Monti’s participation in the election campaign is above all for tactical reasons. He is regarded as having few prospects of success. His electoral alliance is lagging in the polls at 15 percent. However, Monti could ensure a safe majority for Bersani’s centre-left alliance, so that it does not have to rely on the votes of uncertain protest groups.
It is also not to be excluded that Bersani may forgo the post of head of government in favour of Monti. This was how the PD previously helped Romano Prodi, whose biography is very similar to Monti’s, become head of government. Prodi was also a professor of economics, EU Commissioner and a safe pair of hands for the banks, and came from the Christian Democratic camp. Monti might also become finance minister in a Bersani government.
Monti’s alliance is polling approximately the same as the protest movement Five Star of the comedian Beppe Grillo. Last summer, it reached 20 percent in the polls, but since then its results have dropped, since it has nothing to offer other than tirades against corrupt politicians and promises of more transparency, and is visibly drifting to the right. Grillo himself is accused of leading his movement in an authoritarian and high-handed manner.
Antonio Ingroia and Rifondazione
A new “left” party alliance has been established under the name Rivoluzione Civile (Citizens Revolution). It is headed by Antonio Ingroia, who has a reputation as a successful anti-Mafia fighter. In 1992, he replaced two investigatory magistrates in Palermo who had been murdered by the Mafia, and later fought organised crime on behalf of the UN in Guatemala.
Ingroia’s alliance is supported by the “Italy of Values” party led by former state attorney Antonio di Pietro, by the Greens and by Communist Refoundation ( Rifondazione Comunista ). According to Rifondazione leader Paolo Ferrero, the new alliance’s main objectives are “the defence and revival of democracy, and the struggle against neo-liberal policies”.
“Italy of Values” is a free-market party. On the European level it is allied with the German Free Democratic Party. It was previously in an alliance with Bersani’s Democratic Party, and supported the governments of Romano Prodi.
It is noteworthy that Rifondazione Comunista has joined the new alliance. It underscores that the most important task for Rifondazione is to strangle every social movement of the working class.
The organisation, which emerged from the Italian Communist Party, was praised in the 1990s by pseudo-left groups throughout Europe as a model for new, left party. In reality, it played an important role at that time to create a majority for several centre-left governments that carried out fierce attacks against the working class.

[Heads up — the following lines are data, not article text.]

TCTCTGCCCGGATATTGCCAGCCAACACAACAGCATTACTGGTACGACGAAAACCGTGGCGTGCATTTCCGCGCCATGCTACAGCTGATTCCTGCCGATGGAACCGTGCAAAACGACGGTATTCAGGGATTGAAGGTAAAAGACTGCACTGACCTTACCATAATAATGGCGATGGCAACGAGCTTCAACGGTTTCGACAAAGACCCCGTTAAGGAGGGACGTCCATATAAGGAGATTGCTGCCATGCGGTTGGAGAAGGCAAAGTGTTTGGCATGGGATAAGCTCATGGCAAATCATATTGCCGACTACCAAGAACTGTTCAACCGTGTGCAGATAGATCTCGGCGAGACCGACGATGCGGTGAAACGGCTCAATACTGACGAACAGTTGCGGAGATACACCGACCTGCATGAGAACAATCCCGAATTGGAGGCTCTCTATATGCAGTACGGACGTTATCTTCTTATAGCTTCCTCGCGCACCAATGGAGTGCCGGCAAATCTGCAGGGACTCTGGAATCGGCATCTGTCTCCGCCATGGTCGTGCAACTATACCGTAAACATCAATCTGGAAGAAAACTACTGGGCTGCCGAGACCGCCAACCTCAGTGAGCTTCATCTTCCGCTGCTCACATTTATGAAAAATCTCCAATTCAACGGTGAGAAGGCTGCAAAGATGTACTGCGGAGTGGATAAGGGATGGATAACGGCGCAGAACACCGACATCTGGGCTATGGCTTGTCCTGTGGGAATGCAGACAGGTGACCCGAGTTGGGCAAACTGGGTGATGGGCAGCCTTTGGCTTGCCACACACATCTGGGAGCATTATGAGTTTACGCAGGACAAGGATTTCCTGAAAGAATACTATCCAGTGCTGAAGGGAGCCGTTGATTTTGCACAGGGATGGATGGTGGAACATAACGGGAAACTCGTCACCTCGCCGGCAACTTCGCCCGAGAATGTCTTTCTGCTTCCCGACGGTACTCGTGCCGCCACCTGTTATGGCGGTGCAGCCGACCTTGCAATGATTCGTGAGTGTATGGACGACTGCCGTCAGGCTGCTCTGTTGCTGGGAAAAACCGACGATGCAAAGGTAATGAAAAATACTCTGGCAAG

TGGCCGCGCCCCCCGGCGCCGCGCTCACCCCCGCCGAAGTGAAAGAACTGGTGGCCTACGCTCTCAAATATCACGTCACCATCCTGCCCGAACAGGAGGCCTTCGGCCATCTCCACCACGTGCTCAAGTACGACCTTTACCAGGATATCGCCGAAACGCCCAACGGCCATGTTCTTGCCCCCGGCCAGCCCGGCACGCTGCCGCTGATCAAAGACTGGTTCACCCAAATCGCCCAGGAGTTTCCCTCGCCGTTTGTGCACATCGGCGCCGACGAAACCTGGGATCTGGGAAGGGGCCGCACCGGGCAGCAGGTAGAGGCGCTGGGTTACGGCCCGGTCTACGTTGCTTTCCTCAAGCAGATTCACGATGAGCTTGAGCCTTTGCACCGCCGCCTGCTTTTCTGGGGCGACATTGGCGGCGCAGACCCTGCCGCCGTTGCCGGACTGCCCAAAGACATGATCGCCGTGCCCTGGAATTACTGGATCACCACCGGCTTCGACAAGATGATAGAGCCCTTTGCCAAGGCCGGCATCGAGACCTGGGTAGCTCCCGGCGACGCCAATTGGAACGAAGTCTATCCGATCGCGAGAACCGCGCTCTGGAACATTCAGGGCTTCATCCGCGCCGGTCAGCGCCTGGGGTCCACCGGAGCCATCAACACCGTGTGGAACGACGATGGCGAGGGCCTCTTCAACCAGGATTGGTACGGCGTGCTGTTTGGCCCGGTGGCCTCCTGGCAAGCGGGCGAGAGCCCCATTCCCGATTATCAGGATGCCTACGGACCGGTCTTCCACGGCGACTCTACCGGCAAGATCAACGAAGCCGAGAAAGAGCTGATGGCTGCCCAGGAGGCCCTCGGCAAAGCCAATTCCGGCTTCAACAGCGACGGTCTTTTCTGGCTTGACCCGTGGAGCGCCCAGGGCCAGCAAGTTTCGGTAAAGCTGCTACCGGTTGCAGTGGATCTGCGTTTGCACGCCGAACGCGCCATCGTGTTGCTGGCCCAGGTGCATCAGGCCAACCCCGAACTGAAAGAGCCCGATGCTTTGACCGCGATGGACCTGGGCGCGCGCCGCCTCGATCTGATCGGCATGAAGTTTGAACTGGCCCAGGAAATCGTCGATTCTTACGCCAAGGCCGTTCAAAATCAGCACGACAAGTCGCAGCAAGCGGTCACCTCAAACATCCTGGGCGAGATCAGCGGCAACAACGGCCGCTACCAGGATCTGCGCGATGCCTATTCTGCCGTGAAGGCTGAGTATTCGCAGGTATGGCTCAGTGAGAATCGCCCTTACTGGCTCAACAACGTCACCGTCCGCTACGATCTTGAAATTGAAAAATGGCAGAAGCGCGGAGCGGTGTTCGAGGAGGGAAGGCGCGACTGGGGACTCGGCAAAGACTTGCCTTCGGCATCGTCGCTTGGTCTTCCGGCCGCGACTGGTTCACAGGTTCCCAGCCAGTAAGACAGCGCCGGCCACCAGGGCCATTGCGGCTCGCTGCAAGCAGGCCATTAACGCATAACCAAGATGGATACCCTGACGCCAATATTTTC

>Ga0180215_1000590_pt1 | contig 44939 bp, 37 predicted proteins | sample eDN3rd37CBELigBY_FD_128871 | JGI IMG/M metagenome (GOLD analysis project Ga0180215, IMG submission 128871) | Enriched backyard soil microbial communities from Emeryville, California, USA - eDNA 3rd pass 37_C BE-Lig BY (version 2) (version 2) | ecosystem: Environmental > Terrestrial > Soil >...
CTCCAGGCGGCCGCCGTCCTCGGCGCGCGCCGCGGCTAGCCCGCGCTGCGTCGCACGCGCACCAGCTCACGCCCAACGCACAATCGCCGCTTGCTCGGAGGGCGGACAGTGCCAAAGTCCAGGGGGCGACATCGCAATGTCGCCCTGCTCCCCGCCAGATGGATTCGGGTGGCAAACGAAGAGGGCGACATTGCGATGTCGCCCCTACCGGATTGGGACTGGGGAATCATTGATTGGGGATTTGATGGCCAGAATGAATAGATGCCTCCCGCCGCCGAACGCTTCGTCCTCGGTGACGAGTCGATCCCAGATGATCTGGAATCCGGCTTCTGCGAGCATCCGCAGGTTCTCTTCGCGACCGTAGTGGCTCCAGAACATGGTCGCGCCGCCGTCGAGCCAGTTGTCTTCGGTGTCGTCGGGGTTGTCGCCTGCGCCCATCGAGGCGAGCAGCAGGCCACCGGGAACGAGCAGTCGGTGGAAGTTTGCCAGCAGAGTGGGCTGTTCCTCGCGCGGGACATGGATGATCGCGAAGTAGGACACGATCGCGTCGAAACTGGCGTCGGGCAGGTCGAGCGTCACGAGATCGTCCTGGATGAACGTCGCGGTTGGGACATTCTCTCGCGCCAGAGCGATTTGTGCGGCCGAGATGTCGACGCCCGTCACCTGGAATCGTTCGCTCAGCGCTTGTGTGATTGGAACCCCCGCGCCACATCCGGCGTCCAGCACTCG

In 2008, the second Prodi government collapsed and Rifondazione, which had held a ministerial post, broke into several wings. Now it is turning towards an alliance that advocates right-wing positions on social questions, and advocates a law-and-order campaign against the Mafia and corruption.
The concentration on these questions serves to divert from the urgent class questions, and hide the fact that all of the parties in the election support anti-working class austerity measures. In the name of fighting corruption, crime and terrorism, the state is given increased powers it then uses against the working class to violently suppress all opposition to the austerity measures.
Meanwhile, with the exception of Berlusconi’s PDL, all the parties have placed the fight against corruption, for the rule of law and for democracy at the centre of their election campaigns.
Grillo’s Five Star movement does not speak about any other topic. Bersani has appointed Pietro Grasso, the state attorney in Palermo who brought some of the most feared Mafia bosses to court, to his campaign team and wants to appoint him as minister of justice. To the same end, Monti has appointed Stefano Dambruoso, a former Milan prosecutor and expert on Islamic terrorism.
Following a year of rule in Italy by a technocratic government lacking all democratic legitimation, the elections do not herald a return to democracy. Workers, the unemployed, young people and pensioners have no way to defend their social rights and gains at the ballot box.
In addition, the exceedingly complicated and opaque election law is highly undemocratic. It was introduced in 2005 by the then Berlusconi government to serve its purposes, and despite repeated promises has never since been amended.
Of the 630 parliamentary seats in the House of Deputies, 55 percent are automatically granted to the party alliance which receives the most votes at national level. The remaining seats are then distributed according to the national share of the vote; whereby party alliances have to clear a 10 percent hurdle, parties not in an alliance a hurdle of 4 percent, and parties belonging to an alliance one of 2 percent.
The Senate seats are allocated according to the regional election results. The strongest alliance in a region is awarded 55 percent of the available Senate seats for that region, while different rules apply to the minimum vote required for representation than in the House of Deputies. Voters to the House of Deputies must be at least 18 years old, and 25 years old to vote for the Senate.
The lack of any progressive social alternative and the undemocratic election law guarantees that the result will in no way reflect the interests and social needs of the great majority of the population. Growing social tensions and violent class conflicts will be the result.